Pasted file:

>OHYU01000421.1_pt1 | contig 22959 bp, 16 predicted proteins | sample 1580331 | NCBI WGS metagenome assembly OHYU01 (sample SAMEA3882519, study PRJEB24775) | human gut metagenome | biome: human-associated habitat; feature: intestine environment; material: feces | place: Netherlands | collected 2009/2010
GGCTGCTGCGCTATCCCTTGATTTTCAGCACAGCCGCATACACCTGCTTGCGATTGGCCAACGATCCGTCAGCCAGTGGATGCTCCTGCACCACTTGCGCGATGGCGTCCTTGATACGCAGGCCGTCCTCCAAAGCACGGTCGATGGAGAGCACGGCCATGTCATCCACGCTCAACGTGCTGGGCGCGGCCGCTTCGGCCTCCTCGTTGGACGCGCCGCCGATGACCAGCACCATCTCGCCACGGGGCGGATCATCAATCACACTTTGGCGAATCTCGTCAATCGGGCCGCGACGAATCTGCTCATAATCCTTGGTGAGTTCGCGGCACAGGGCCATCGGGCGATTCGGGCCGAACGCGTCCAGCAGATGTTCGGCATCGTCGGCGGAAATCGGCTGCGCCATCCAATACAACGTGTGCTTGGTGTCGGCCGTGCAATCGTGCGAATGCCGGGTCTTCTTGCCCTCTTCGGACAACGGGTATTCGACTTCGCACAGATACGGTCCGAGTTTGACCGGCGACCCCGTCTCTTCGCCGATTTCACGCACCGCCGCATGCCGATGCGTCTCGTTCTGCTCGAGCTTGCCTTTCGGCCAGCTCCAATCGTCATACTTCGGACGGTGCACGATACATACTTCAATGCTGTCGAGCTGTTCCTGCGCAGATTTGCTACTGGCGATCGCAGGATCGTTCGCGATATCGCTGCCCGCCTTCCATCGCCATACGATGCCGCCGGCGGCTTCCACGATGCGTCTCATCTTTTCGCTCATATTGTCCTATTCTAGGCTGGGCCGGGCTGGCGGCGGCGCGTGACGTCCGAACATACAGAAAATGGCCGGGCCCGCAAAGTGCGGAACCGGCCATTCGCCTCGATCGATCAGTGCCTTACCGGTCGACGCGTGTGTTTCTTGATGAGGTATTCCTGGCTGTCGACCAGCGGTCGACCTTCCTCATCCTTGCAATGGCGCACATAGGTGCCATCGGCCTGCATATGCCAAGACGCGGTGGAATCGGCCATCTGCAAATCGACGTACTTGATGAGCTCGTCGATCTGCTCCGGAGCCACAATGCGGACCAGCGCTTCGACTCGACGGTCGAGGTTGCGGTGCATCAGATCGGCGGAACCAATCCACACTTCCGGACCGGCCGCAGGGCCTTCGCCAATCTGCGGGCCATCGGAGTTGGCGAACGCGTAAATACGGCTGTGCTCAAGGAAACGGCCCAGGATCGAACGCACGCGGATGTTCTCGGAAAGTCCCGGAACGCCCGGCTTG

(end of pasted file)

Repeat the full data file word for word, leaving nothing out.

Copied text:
>OHYU01000421.1_pt1 | contig 22959 bp, 16 predicted proteins | sample 1580331 | NCBI WGS metagenome assembly OHYU01 (sample SAMEA3882519, study PRJEB24775) | human gut metagenome | biome: human-associated habitat; feature: intestine environment; material: feces | place: Netherlands | collected 2009/2010
GGCTGCTGCGCTATCCCTTGATTTTCAGCACAGCCGCATACACCTGCTTGCGATTGGCCAACGATCCGTCAGCCAGTGGATGCTCCTGCACCACTTGCGCGATGGCGTCCTTGATACGCAGGCCGTCCTCCAAAGCACGGTCGATGGAGAGCACGGCCATGTCATCCACGCTCAACGTGCTGGGCGCGGCCGCTTCGGCCTCCTCGTTGGACGCGCCGCCGATGACCAGCACCATCTCGCCACGGGGCGGATCATCAATCACACTTTGGCGAATCTCGTCAATCGGGCCGCGACGAATCTGCTCATAATCCTTGGTGAGTTCGCGGCACAGGGCCATCGGGCGATTCGGGCCGAACGCGTCCAGCAGATGTTCGGCATCGTCGGCGGAAATCGGCTGCGCCATCCAATACAACGTGTGCTTGGTGTCGGCCGTGCAATCGTGCGAATGCCGGGTCTTCTTGCCCTCTTCGGACAACGGGTATTCGACTTCGCACAGATACGGTCCGAGTTTGACCGGCGACCCCGTCTCTTCGCCGATTTCACGCACCGCCGCATGCCGATGCGTCTCGTTCTGCTCGAGCTTGCCTTTCGGCCAGCTCCAATCGTCATACTTCGGACGGTGCACGATACATACTTCAATGCTGTCGAGCTGTTCCTGCGCAGATTTGCTACTGGCGATCGCAGGATCGTTCGCGATATCGCTGCCCGCCTTCCATCGCCATACGATGCCGCCGGCGGCTTCCACGATGCGTCTCATCTTTTCGCTCATATTGTCCTATTCTAGGCTGGGCCGGGCTGGCGGCGGCGCGTGACGTCCGAACATACAGAAAATGGCCGGGCCCGCAAAGTGCGGAACCGGCCATTCGCCTCGATCGATCAGTGCCTTACCGGTCGACGCGTGTGTTTCTTGATGAGGTATTCCTGGCTGTCGACCAGCGGTCGACCTTCCTCATCCTTGCAATGGCGCACATAGGTGCCATCGGCCTGCATATGCCAAGACGCGGTGGAATCGGCCATCTGCAAATCGACGTACTTGATGAGCTCGTCGATCTGCTCCGGAGCCACAATGCGGACCAGCGCTTCGACTCGACGGTCGAGGTTGCGGTGCATCAGATCGGCGGAACCAATCCACACTTCCGGACCGGCCGCAGGGCCTTCGCCAATCTGCGGGCCATCGGAGTTGGCGAACGCGTAAATACGGCTGTGCTCAAGGAAACGGCCCAGGATCGAACGCACGCGGATGTTCTCGGAAAGTCCCGGAACGCCCGGCTTG